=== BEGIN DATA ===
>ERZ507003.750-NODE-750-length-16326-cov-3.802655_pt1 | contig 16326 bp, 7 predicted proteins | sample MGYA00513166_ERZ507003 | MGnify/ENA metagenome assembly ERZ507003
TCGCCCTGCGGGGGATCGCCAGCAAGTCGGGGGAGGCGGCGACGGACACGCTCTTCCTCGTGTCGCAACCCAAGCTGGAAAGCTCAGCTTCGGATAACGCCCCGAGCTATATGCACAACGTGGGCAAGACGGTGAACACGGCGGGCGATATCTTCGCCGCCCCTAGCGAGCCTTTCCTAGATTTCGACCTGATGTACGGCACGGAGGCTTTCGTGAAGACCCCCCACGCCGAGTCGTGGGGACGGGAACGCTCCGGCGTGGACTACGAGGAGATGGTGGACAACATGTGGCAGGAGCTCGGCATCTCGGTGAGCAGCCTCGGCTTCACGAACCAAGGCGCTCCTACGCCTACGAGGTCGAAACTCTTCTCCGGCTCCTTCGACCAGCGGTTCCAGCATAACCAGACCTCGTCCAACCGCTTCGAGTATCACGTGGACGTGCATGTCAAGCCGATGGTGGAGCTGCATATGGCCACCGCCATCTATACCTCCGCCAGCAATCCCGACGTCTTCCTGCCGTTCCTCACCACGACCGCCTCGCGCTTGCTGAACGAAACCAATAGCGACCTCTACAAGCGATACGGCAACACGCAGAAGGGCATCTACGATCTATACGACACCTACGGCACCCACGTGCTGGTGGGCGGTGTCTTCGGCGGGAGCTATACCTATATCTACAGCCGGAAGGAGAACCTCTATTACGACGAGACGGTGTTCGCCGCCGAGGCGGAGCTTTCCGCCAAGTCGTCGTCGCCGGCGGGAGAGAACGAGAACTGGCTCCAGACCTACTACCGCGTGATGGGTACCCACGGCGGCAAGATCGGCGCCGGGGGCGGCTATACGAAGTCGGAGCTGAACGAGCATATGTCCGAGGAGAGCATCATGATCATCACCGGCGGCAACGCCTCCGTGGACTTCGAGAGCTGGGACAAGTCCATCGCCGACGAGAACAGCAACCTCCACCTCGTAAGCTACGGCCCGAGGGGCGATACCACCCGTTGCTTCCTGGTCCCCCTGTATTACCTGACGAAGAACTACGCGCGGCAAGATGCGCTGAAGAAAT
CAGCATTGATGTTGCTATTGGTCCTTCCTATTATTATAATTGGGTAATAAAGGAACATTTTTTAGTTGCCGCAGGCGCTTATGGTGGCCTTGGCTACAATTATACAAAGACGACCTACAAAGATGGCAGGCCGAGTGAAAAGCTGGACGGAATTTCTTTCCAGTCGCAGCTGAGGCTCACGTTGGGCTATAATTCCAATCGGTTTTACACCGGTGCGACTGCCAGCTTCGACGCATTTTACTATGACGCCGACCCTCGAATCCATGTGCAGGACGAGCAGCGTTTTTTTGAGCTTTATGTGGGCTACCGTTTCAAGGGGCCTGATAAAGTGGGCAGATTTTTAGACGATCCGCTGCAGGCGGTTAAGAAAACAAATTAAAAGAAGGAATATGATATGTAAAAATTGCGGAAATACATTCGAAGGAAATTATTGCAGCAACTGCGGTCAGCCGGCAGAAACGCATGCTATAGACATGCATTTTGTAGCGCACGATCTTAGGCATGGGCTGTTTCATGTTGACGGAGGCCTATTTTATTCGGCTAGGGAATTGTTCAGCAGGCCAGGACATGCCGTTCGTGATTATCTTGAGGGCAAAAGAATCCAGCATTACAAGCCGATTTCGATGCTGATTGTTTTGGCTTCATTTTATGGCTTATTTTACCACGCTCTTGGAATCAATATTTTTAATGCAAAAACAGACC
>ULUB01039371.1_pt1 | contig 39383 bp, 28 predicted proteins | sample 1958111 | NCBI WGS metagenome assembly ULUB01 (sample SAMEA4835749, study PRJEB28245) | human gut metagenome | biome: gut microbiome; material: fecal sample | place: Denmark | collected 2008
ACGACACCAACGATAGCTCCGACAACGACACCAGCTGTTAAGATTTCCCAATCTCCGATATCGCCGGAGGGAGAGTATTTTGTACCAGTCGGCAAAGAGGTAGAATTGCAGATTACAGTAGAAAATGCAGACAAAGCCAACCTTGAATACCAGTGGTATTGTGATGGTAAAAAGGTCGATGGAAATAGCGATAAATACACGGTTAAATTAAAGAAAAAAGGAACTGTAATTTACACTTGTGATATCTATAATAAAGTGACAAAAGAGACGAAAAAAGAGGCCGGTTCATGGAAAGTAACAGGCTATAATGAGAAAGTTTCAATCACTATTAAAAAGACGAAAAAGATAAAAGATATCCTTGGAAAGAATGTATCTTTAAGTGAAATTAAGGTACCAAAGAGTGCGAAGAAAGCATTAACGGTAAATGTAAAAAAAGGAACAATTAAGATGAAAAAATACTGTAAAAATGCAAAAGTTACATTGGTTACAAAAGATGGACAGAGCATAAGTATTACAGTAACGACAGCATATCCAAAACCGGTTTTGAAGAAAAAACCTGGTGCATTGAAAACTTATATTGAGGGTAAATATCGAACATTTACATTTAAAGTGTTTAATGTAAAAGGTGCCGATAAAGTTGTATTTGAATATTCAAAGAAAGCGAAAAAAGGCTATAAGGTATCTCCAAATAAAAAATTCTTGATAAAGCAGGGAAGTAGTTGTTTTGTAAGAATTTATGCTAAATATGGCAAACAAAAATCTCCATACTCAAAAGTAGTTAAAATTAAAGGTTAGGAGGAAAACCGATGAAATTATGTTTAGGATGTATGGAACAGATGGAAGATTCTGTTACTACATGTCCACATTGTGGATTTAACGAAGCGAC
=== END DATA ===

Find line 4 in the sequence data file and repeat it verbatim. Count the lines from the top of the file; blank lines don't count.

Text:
>ULUB01039371.1_pt1 | contig 39383 bp, 28 predicted proteins | sample 1958111 | NCBI WGS metagenome assembly ULUB01 (sample SAMEA4835749, study PRJEB28245) | human gut metagenome | biome: gut microbiome; material: fecal sample | place: Denmark | collected 2008